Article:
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Variable-refrigerant flow (VRF) systems have been used for the better part of three decades in Europe and Asia. While clearly not as common in North America, the design has been catching on — mostly for its ability to respond to fluctuations in space load conditions. Because of this, it excels at saving money during part-load system use. VRF is appealing for reasons beyond energy savings. After all, the systems can simultaneously heat and cool separate spaces in the same building. VRF systems also can vary compressor speed to meet load condition and have quieter operation than a direct exchange system. But that's not to say that it’s perfect for every building or every climate. Facility managers have to weigh benefits and limitations.
Affify is careful to note that a VRF system isn't an off-the-shelf solution. It generally Ramez Affify, principal at E4P consulting engineering the assistance of a design engineer, who needs to review the load profile for the building so that each outdoor section is sized based on the peak load of all the indoor sections at any given time; then the outdoor unit can be specified.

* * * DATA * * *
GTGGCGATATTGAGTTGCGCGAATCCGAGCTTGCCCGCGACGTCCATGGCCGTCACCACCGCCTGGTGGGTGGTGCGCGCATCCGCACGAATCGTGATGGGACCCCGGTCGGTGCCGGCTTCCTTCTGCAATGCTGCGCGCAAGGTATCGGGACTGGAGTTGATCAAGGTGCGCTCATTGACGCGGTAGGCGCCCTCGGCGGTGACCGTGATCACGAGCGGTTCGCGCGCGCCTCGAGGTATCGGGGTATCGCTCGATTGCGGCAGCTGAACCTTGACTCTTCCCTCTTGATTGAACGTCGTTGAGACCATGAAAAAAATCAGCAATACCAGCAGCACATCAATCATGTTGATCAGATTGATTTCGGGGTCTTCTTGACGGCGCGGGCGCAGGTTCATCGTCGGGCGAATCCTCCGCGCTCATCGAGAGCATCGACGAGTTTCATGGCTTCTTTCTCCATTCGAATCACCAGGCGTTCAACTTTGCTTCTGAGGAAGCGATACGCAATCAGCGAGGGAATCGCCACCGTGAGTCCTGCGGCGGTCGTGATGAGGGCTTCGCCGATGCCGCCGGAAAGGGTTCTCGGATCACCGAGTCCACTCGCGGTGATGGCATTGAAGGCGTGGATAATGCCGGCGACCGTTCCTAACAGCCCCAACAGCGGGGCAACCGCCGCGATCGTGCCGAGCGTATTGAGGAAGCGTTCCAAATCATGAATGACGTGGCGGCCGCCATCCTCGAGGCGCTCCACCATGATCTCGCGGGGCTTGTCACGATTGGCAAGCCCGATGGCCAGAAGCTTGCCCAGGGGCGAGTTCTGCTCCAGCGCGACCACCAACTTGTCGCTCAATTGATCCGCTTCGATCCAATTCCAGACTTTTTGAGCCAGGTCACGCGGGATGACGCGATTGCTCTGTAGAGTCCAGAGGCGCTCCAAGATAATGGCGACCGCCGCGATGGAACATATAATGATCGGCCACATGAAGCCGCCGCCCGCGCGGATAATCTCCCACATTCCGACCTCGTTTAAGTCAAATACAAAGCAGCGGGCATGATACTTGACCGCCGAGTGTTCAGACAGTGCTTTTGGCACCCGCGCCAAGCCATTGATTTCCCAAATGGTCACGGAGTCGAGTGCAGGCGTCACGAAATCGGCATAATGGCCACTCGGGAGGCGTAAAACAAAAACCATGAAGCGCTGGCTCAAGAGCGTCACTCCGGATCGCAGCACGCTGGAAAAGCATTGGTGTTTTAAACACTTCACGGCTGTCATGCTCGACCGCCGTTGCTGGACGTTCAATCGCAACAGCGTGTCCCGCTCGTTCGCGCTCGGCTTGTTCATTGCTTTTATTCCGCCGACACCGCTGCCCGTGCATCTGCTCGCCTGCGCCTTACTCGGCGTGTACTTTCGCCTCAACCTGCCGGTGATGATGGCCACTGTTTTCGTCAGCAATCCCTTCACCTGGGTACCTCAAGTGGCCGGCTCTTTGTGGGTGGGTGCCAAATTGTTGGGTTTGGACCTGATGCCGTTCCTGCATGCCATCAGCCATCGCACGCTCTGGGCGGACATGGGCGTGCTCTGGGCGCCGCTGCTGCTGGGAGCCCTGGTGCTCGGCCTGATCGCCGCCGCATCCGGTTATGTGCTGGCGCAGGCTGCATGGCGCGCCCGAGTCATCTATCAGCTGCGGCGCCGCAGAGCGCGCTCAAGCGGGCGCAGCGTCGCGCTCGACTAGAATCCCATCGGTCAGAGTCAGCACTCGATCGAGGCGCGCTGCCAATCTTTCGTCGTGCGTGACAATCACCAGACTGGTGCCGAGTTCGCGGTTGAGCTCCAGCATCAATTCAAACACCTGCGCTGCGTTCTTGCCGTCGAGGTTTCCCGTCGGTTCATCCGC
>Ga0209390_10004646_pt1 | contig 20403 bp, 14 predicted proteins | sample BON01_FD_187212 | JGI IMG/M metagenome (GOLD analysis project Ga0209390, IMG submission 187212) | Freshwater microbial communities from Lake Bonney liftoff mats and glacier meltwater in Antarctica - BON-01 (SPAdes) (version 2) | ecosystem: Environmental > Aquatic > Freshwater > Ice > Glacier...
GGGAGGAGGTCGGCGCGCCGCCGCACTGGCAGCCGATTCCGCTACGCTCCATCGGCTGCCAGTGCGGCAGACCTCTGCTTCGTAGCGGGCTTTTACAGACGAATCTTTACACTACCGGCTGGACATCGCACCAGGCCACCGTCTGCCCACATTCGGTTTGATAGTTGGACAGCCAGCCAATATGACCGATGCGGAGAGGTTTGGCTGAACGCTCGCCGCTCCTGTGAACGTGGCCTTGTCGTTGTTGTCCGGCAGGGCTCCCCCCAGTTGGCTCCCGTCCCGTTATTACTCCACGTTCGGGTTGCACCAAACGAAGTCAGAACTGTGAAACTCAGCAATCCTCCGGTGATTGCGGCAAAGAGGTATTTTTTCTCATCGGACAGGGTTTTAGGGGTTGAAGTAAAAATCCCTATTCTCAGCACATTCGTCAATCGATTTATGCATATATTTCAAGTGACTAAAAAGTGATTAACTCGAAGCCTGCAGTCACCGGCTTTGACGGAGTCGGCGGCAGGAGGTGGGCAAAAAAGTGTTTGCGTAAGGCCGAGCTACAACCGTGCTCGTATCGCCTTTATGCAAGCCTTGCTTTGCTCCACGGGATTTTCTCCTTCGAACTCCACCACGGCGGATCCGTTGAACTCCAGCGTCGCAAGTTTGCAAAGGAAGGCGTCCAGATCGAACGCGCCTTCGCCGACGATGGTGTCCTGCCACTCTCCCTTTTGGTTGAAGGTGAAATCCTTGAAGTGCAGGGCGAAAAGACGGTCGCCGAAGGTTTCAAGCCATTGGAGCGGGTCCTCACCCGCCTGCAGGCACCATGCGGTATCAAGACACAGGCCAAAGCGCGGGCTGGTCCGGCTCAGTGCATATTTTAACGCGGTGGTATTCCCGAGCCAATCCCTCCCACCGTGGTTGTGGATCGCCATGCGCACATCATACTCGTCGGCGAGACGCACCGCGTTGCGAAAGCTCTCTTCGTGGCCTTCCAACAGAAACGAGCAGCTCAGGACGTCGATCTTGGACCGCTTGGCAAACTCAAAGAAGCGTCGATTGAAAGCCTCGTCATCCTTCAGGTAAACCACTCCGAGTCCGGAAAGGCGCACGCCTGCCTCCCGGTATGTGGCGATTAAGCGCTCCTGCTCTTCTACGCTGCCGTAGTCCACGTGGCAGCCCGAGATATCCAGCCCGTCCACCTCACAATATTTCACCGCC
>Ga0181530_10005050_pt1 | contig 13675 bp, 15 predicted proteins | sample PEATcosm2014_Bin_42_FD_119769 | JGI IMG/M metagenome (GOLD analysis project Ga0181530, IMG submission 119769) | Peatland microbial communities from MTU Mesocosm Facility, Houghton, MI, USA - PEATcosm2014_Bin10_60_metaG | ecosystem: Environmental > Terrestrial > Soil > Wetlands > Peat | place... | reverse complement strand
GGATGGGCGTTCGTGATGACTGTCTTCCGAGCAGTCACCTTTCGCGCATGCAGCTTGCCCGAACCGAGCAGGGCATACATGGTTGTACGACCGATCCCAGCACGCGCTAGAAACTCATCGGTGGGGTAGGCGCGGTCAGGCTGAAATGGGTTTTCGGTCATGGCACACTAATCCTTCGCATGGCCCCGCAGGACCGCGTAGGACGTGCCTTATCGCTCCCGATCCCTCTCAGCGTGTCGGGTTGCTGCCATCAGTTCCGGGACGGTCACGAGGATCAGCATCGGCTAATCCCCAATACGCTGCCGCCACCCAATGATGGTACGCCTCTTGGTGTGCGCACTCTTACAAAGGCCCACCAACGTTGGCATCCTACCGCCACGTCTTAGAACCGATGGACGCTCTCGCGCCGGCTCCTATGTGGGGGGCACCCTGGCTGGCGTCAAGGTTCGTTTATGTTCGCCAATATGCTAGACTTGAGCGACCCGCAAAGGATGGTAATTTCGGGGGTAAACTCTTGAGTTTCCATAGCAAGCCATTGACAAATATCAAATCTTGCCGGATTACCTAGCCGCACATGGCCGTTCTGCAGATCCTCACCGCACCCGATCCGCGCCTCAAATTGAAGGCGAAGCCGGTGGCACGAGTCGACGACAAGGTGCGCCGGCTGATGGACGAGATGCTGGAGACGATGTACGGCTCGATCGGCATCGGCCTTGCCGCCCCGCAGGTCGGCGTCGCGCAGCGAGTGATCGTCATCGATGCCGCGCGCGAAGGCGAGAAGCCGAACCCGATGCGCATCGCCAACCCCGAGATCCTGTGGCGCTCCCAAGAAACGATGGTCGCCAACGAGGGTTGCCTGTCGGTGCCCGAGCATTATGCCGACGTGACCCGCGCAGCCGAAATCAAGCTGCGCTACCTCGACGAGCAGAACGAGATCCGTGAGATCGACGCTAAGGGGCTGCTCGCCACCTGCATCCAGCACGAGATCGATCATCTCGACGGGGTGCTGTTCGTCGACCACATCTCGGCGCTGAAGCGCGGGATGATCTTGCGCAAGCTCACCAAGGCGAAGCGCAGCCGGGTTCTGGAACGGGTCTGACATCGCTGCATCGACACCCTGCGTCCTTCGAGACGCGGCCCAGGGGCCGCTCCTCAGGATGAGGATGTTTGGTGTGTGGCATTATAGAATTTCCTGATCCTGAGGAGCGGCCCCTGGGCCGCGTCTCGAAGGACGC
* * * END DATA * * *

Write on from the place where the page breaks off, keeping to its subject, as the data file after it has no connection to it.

Designing a VRF by selecting the outdoor unit first, Affify says, is a sure way to end up with an oversized system.
A VRF isn't suitable for all applications. Limitations include:
There is a limitation on the indoor coil maximum and minimum dry- and wet-bulb temperatures, which makes the units unsuitable for 100 percent outside air applications, especially in hot and humid climates.
The cooling capacity available to an indoor section is reduced at lower outdoor temperatures. This limits the use of the system in cold climates to serve rooms that require year-round cooling, such as server rooms.
But in many cases, VRF systems work well. Affify references a recent VRF installation in the desert southwest where - shortly after installation - the area experienced a heat wave where ambient outdoor temperatures reached 120F, well exceeding the manufacturers recommended range.
"To our great pleasure, the system functioned and cooled the building during [those] hot times," Affify says.